It’s amazing to think just how far the Scion brand has come in only a decade. From the beginning, they knocked us, consumers—and enthusiasts alike—right off their feet with the oddball xB and xA, introducing our country to the concept of Kei cars that are certainly more popular and commonplace in Japan due to their size and affordability, all while providing the features most all of us want, and now expect, from a new car. They paved the way for a specific niche with other makers releasing small cars of their own, all of which helped to create the B-segment. A few years later, it only made sense for Scion to turn over a new leaf by bringing something sportier to their roster, a front-wheel-drive coupe designated “tC”, a car that was unlike its econo-friendly siblings in many ways (actual power, with an optional supercharger if so desired; decent handling) and yet very much so like its econo-friendly siblings in others (affordably priced with great mass appeal). Other models followed, including the space-conscious iQ, an updated/bigger xB and the xA’s replacement, the xD. And need we remind you of Scion’s greatest feat in the past year: the debut of one of the greatest game changers to come along in years, all while adhering to the realm of being nearly everything one would want from an affordable RWD platform, came the FR-S. Minds blown.
Scion has never looked better, but… they also want to kindly remind you: the tC is still here, and it’s better than ever.
Debuting as the main attraction at this year’s New York International Auto Show following the announcement of the Scion 10 Series (a limited-edition roll out of all five Scion models in a premium color and specific features found only on this release), Scion pulled the cover off the restyled ’14 tC. As you can already see, it’s a more aggressive step up from its predecessor with more angular headlamps, LED accents paired into the foglight area and a good refresh for the front/rear bumpers; overall it still maintains that familiar tC silhouette. The rear bumper actually draws some inspiration from the FR-S, so if you noticed that, give yourself a pat on the back. Inside, the girthy steering remains, the front seats will slide back into the last place you had it in before your friend got in the back and you get a very cool 6.1" touchscreen head unit, which comes standard and includes the basic essentials such as HD radio, Bluetooth connectivity and iPod/USB/aux jack inputs. Fork out an additional $1,198 and your stock unit is upgraded with BeSpoke/aha, which gives you navigation, one shot address entry (voice commandable, even while driving), POIs that come up as you approach them, aha Radio stations (check out Scion’s own AV channel) and is iOS/Android compatible.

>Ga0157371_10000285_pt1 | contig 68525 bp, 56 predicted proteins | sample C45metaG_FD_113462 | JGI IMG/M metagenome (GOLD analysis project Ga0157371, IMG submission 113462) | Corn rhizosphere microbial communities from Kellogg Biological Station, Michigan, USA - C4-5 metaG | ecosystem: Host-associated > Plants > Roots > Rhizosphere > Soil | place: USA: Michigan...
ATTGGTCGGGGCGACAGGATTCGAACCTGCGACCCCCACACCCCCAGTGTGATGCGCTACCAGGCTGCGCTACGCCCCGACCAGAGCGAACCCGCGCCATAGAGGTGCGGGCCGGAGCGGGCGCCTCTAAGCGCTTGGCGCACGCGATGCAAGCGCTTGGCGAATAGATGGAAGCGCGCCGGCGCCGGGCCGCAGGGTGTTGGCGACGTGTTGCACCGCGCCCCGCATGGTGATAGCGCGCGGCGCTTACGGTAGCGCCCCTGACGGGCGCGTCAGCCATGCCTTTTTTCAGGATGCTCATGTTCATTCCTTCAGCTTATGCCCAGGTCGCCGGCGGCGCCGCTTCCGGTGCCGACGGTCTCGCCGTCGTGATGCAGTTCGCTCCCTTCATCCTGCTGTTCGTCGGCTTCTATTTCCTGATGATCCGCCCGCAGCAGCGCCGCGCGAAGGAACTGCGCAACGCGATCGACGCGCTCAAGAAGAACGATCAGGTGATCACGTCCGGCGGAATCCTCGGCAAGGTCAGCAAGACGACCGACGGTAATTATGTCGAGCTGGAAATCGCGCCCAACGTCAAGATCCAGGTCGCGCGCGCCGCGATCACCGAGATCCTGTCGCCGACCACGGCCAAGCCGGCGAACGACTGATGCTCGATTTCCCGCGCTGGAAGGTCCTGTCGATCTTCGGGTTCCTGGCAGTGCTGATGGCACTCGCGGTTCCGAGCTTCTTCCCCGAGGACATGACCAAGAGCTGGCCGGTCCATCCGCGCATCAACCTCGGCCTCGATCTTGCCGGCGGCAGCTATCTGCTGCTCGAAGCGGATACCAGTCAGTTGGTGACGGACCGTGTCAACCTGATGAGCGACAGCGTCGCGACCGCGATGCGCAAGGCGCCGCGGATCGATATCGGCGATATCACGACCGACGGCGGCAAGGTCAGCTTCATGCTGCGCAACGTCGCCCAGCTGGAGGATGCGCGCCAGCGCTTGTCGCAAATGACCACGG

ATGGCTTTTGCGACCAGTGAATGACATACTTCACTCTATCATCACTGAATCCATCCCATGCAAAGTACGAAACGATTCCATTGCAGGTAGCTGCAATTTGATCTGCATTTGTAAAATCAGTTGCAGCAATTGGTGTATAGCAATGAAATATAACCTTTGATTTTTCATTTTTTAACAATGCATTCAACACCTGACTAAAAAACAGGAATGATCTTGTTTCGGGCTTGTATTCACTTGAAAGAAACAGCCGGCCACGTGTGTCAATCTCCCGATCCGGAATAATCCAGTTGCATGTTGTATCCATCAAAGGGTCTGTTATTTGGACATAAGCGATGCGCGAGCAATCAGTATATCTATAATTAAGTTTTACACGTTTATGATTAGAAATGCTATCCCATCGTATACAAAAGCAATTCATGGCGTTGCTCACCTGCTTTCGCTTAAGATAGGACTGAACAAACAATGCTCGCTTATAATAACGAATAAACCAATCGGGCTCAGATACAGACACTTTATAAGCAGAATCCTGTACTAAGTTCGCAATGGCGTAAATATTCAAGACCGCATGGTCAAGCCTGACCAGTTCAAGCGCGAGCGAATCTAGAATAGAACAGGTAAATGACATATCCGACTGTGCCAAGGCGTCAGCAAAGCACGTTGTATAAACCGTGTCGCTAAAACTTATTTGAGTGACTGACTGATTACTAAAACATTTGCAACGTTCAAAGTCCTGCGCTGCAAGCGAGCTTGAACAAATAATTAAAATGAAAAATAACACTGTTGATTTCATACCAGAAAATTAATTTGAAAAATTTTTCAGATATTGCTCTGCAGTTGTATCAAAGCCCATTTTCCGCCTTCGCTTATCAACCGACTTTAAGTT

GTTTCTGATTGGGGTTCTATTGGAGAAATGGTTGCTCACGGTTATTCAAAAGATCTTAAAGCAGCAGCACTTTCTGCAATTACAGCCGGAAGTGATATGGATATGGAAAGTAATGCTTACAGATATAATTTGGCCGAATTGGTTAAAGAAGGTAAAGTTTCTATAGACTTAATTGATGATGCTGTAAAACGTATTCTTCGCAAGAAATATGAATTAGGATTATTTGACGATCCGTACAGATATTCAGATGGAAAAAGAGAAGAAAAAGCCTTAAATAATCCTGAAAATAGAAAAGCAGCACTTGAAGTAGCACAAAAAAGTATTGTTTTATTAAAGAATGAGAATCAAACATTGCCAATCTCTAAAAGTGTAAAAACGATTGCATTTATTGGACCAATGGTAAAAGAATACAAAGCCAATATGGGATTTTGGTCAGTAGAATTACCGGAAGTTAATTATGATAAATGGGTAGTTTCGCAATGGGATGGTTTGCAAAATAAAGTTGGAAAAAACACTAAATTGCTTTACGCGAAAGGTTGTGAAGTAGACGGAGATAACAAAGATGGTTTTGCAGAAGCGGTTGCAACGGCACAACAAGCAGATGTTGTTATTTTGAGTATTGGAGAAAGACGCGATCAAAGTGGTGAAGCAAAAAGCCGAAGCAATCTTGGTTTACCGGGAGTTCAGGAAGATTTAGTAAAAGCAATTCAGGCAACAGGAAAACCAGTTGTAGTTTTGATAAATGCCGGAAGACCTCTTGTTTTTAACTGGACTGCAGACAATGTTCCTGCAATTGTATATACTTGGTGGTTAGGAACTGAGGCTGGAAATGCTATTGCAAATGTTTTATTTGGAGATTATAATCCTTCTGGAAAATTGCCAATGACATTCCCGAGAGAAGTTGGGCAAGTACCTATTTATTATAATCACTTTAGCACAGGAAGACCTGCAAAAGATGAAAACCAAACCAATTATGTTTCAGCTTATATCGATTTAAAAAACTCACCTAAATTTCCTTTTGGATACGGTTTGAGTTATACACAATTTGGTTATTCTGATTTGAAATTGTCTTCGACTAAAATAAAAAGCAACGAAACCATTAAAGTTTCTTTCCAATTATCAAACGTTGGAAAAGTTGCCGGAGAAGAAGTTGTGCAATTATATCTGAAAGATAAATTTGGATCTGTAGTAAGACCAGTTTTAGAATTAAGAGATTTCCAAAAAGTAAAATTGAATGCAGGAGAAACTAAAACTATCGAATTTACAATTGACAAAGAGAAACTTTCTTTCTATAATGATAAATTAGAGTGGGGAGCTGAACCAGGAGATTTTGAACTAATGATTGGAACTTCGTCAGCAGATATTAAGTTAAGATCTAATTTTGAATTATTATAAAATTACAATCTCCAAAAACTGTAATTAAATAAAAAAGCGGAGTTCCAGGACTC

In the arenas of performance, there aren’t any major highlights since the car comes with the same 2.5L as the previous generation. You probably won’t notice the 1hp loss, although you might complain about it, a total of 179 and 172lb-ft, all a result of tighter emissions controls. While the 6-speed manual is a more enjoyable driving experience overall, the auto transmission is still really good—and quite high tech. Being equipped with an Artificial Intelligence ECU, it “learns” your driving habits and adjusts to them by smoothing out shift transitions. Like the FR-S, it also has Dynamic Rev Management, which will effectively blip the throttle on downshifts. Scion also went in and improved chassis strength and tuned the suspension for a more sporty feel thanks to additional bracing and improved anti-sway bars. Perhaps the FR-S is responsible for getting the tC to up its game in the performance category? Not a bad thing!
Though the FR-S still reigns supreme as the key Scion model, the tC still earns my respect as a very close runner-up. The tC was Scion’s highest selling car, with 31% versus the FR-S’ 16% in 2012 sales. Updated with a great new Pioneer head unit, a sportier “feel” and even an option to grab a limited 10 Series edition, the 2014 tC will have no problem maintaining its status as the leader of its pack.
That New Car Smell
2014 Scion tC
The Sticker Starting at $19,965 (MT), $20,965 (AT)
Engine 2.5L 4 cylinder 16 valve DOHC with Dual VVT-i
The Power 179hp at 6,000rpm; 172lb-ft at 4,100rpm
Scale Tipping 3,060lb (manual)/3,102lb (auto)
Layout Front-engine, front-wheel-drive
Transmission 6-speed AT with Shift Logic or 6-speed MT
Footwork & Chassis Front independent MacPherson strut/rear independent double wishbone; front/rear stabilizer bars
Wheels & Tires 18" alloy wheels
At The Pump 23/31/26mpg (city/hwy/combined)
The Competition Honda Civic, Kia Forte
Deep Thoughts The original Scion coupe is still a force to be reckoned with after all these years. FWD, no care!